Which Joe gave his name to ‘sloppy joes’? We look at five interesting sandwiches and their lexical origins.
A logarithm to the base e (2.71828…)
- ‘In his spare time, between 1844 and 1847, he calculated the natural logarithms of the first 1005000 numbers to 7 decimal places.’
- ‘Due to a skewed distribution of the summed scale, the natural logarithm was used in the analysis.’
- ‘It has been known for over a century that as you progress up through the natural numbers, the average gap between one prime number p and the next is the natural logarithm of p.’
- ‘Variables were transformed with natural logarithms or square roots to normalize residuals.’
- ‘Normally, when mathematicians talk about logarithms, they mean so-called natural logarithms, which are logarithms to base e.’
- ‘Euler asserts that the sum of the harmonic series equals the natural logarithm of infinity plus a quantity that is nearly a constant.’
- ‘According to the prime number theorem, the average gap length up to a certain prime equals the value of the natural logarithm of that prime.’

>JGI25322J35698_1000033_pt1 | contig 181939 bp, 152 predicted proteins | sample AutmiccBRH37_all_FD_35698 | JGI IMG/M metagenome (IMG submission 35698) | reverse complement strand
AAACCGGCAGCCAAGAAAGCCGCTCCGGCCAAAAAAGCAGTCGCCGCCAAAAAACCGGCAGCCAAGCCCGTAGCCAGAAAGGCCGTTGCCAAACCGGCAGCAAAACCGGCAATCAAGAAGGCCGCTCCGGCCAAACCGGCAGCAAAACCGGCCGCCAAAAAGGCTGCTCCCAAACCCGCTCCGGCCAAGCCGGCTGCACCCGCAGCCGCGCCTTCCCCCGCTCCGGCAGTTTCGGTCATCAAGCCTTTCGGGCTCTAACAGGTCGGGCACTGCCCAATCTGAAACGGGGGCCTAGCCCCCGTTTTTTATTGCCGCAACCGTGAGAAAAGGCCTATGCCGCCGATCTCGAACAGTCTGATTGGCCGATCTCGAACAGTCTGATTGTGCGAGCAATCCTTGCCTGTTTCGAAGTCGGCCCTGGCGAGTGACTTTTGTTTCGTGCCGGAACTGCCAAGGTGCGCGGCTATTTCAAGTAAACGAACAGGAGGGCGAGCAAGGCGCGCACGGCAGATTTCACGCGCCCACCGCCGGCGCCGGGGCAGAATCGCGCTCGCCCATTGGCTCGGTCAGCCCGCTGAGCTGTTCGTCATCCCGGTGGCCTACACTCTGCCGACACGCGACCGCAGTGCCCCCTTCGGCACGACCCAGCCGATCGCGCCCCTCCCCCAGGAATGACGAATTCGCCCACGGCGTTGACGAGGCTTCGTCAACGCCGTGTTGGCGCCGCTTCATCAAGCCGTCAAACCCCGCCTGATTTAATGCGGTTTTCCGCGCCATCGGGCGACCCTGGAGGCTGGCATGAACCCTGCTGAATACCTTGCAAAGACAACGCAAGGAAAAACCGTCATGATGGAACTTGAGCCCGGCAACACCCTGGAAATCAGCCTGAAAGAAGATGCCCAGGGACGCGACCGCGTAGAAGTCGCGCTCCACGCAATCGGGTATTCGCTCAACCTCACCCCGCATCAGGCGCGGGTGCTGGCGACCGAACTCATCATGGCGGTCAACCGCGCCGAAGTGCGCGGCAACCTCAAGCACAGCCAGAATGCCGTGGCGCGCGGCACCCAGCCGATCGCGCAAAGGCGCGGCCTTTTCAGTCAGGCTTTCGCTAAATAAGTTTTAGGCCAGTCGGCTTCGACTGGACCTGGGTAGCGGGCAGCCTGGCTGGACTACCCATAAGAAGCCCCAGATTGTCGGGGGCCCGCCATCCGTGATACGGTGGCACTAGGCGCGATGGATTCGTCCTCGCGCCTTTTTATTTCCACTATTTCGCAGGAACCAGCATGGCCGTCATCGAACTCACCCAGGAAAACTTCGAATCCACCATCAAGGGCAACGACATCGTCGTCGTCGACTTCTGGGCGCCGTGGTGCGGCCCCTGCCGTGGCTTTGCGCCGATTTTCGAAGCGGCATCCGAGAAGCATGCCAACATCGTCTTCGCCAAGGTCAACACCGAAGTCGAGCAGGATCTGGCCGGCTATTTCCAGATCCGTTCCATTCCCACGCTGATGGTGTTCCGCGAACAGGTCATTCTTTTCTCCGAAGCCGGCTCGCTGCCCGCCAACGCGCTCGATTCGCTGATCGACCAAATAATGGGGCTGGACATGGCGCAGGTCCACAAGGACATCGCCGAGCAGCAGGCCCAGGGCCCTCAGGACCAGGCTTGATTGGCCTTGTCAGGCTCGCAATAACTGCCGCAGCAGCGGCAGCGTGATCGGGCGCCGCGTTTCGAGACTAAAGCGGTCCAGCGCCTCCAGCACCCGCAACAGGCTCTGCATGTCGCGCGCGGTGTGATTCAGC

- ‘Having arrived at the above equation, we can use the exponential function and the natural logarithm to solve it.’
- ‘All variables used in this study were transformed to natural logarithms before the correlation analyses were performed.’
- ‘Benjamin can also handle magic squares, natural logarithms, cube roots, and much more.’
natural logarithm/ˈnaCH(ə)rəl ˈlôɡəˌriT͟Həm/
We take a look at several popular, though confusing, punctuation marks.
From Afghanistan to Zimbabwe, discover surprising and intriguing language facts from around the globe.
The definitions of ‘buddy’ and ‘bro’ in the OED have recently been revised. We explore their history and increase in popularity.